As Standard Insurance expands investment management services to individuals with $100,000 or more to invest, the Portland, Ore.-based company has found that the technology investment is among the least risky aspects of the venture. The Standard ($1.9 billion in annual premium revenue) got into the investment advice business with the formation of its StanCorp Investment Advisers division in 2000 to provide investment advice to clients of the carrier's employer retirement plan business, founded in 1932. Through the acquisition of a Portland-based financial advisor firm in 2003, StanCorp Investment Advisors tested its business model for individual financial planning and investment management services and will be providing services under the StanCorp name through the assets of that company, as well as a subsequently acquired California-based firm.
Through the new business venture The Standard hopes to compete with independent investment advisors, whose service is often biased to either investment research or client service but seldom excels at both. "What we bring to the table is the same close-knit relationship with a professional that meets face-to-face with the client as often as the client wants, but it's backed up by a very robust institutional quality research process and a very smooth-running operational support system-and of course that's made possible by technology," says Julie Grandstaff, vice president and managing director of Stancorp Investment Advisors.
StanCorp intends to expand its business nationwide, principally through further acquisitions, according to Grandstaff. However, all operations personnel will be located in the company's Portland headquarters. "The two halves of the team have to look like a cohesive unit to the client, so it's tremendously important that both parts of the team have all of the information available on the client," Grandstaff comments.
To address that need, StanCorp invested about $40,000 in desktop-based client relationship management system Sage CRM (Sage; Scottsdale, Ariz.), which tracks client communications and workflow. "A professional in the field can assign a task to the operational person, and the operational person can enter updates on the task," Grandstaff explains. "If the client calls either part of the team, either party can answer questions about where things stand." Following the acquisition of the Portland-based financial advisor operation StanCorp also implemented Schwab Performance Technology's (Raleigh, N.C.) Portfolio Center (in the solution's earlier "Centerpiece" version) portfolio management system for tracking client activity. "It's a very robust system in that it allows you to very efficiently set up target allocations for the clients so that it's easy to see when [their portfolios] need to be rebalanced," Grandstaff remarks. "The system will actually help you to set up trades to rebalance the portfolio when it strays from its target, and it also has easy uploads and downloads from our [account] custodian."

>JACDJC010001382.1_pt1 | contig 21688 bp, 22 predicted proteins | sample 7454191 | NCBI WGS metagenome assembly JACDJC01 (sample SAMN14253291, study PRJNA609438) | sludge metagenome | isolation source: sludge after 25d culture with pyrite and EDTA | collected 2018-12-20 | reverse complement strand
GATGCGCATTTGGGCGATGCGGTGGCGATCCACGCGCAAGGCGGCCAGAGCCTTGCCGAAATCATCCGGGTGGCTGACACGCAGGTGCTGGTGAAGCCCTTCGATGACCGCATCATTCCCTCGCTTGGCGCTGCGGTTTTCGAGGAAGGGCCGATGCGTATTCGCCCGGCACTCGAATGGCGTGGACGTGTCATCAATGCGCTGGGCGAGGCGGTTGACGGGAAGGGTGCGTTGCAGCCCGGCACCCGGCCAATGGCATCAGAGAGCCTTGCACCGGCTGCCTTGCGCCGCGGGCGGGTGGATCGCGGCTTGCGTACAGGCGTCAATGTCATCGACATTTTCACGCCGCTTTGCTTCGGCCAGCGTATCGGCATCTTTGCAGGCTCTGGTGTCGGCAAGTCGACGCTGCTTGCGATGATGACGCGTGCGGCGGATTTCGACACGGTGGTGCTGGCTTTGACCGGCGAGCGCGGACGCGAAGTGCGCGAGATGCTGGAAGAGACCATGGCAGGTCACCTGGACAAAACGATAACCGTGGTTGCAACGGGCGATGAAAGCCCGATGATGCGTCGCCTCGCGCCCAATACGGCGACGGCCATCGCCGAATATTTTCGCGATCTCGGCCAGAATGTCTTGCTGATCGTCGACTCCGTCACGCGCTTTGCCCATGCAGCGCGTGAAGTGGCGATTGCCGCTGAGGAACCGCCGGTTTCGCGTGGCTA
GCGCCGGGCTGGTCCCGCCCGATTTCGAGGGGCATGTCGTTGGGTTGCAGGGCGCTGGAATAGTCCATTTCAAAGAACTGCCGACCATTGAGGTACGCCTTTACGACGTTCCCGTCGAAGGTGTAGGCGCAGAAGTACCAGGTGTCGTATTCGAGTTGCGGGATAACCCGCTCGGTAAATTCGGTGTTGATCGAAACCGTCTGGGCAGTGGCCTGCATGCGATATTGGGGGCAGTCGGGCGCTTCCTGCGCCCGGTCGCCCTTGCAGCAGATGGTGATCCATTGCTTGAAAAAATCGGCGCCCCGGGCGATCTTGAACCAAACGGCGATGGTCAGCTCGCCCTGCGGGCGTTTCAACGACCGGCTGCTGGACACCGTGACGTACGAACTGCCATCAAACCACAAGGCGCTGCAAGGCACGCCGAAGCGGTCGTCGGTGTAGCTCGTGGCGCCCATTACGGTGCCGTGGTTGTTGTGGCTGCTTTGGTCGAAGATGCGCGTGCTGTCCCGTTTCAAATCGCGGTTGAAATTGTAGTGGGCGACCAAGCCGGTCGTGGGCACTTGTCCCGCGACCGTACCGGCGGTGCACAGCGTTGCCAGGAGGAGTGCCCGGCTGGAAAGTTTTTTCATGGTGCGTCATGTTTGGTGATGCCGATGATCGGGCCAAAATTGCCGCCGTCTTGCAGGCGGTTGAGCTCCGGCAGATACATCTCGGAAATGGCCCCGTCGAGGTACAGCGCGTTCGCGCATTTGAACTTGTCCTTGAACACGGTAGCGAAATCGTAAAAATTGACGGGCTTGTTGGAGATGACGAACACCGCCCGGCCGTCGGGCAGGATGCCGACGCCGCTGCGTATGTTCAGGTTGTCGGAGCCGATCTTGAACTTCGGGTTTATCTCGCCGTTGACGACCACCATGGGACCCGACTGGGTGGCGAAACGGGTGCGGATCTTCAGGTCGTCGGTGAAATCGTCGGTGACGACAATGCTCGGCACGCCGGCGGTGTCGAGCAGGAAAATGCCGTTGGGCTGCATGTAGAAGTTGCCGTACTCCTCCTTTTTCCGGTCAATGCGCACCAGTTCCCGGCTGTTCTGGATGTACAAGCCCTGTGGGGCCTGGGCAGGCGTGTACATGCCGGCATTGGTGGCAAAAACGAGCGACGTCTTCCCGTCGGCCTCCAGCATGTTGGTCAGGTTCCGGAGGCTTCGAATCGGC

The vendor also helped StanCorp to develop a secure client Web site that enables uploading of client holdings so that both advisors and clients can view portfolio information online. The site affords not only convenience but also economy, according to Grandstaff. "The Portfolio Center application costs about $1,500 a year per license, but we can limit the number of licenses that we need through deployment of the [Web site]," she relates. "Our folks in the field don't actually have to have a Portfolio Center instance on their desktop." Implementation costs were kept low by the out-of-the-box customization features of both the Sage CRM and Portfolio Center products, Grandstaff claims. "It was a very inexpensive implementation," she says. "The really great piece of getting this up-and-running was that we were able to take advantage of existing capabilities on the part of the vendors."
StanCorp expects to see a return on its technology investment within about five years, conservatively. "We believe that the business plan is very robust and that we'll get good returns on it," Grandstaff says. "But the capital investment is not huge, so the risk of failure is not significant for the overall company.
Anthony O'Donnell has covered technology in the insurance industry since 2000, when he joined the editorial staff of Insurance & Technology. As an editor and reporter for I&T and the InformationWeek Financial Services of TechWeb he has written on all areas of information ... View Full Bio